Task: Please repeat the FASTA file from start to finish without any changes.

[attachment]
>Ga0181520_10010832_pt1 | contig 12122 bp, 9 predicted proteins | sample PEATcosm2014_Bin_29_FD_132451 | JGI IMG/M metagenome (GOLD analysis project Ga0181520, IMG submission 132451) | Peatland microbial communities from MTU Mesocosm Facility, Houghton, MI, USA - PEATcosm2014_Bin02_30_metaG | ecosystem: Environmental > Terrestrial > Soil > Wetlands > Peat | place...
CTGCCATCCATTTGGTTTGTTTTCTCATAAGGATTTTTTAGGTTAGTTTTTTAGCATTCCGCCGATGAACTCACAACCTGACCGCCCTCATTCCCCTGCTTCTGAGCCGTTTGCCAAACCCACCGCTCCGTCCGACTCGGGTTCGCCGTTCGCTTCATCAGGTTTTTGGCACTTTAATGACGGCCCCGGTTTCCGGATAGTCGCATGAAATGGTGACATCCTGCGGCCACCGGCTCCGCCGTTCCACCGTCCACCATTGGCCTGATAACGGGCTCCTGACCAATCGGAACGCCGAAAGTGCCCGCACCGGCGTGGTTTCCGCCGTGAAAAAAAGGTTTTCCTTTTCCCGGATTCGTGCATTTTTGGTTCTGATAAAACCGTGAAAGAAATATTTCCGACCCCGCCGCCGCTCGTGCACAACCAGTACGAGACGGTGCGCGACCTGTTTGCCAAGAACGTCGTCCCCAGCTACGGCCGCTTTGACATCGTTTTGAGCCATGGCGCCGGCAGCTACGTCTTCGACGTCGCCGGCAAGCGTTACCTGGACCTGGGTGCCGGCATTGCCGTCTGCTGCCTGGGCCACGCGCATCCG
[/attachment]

>Ga0181520_10010832_pt1 | contig 12122 bp, 9 predicted proteins | sample PEATcosm2014_Bin_29_FD_132451 | JGI IMG/M metagenome (GOLD analysis project Ga0181520, IMG submission 132451) | Peatland microbial communities from MTU Mesocosm Facility, Houghton, MI, USA - PEATcosm2014_Bin02_30_metaG | ecosystem: Environmental > Terrestrial > Soil > Wetlands > Peat | place...
CTGCCATCCATTTGGTTTGTTTTCTCATAAGGATTTTTTAGGTTAGTTTTTTAGCATTCCGCCGATGAACTCACAACCTGACCGCCCTCATTCCCCTGCTTCTGAGCCGTTTGCCAAACCCACCGCTCCGTCCGACTCGGGTTCGCCGTTCGCTTCATCAGGTTTTTGGCACTTTAATGACGGCCCCGGTTTCCGGATAGTCGCATGAAATGGTGACATCCTGCGGCCACCGGCTCCGCCGTTCCACCGTCCACCATTGGCCTGATAACGGGCTCCTGACCAATCGGAACGCCGAAAGTGCCCGCACCGGCGTGGTTTCCGCCGTGAAAAAAAGGTTTTCCTTTTCCCGGATTCGTGCATTTTTGGTTCTGATAAAACCGTGAAAGAAATATTTCCGACCCCGCCGCCGCTCGTGCACAACCAGTACGAGACGGTGCGCGACCTGTTTGCCAAGAACGTCGTCCCCAGCTACGGCCGCTTTGACATCGTTTTGAGCCATGGCGCCGGCAGCTACGTCTTCGACGTCGCCGGCAAGCGTTACCTGGACCTGGGTGCCGGCATTGCCGTCTGCTGCCTGGGCCACGCGCATCCG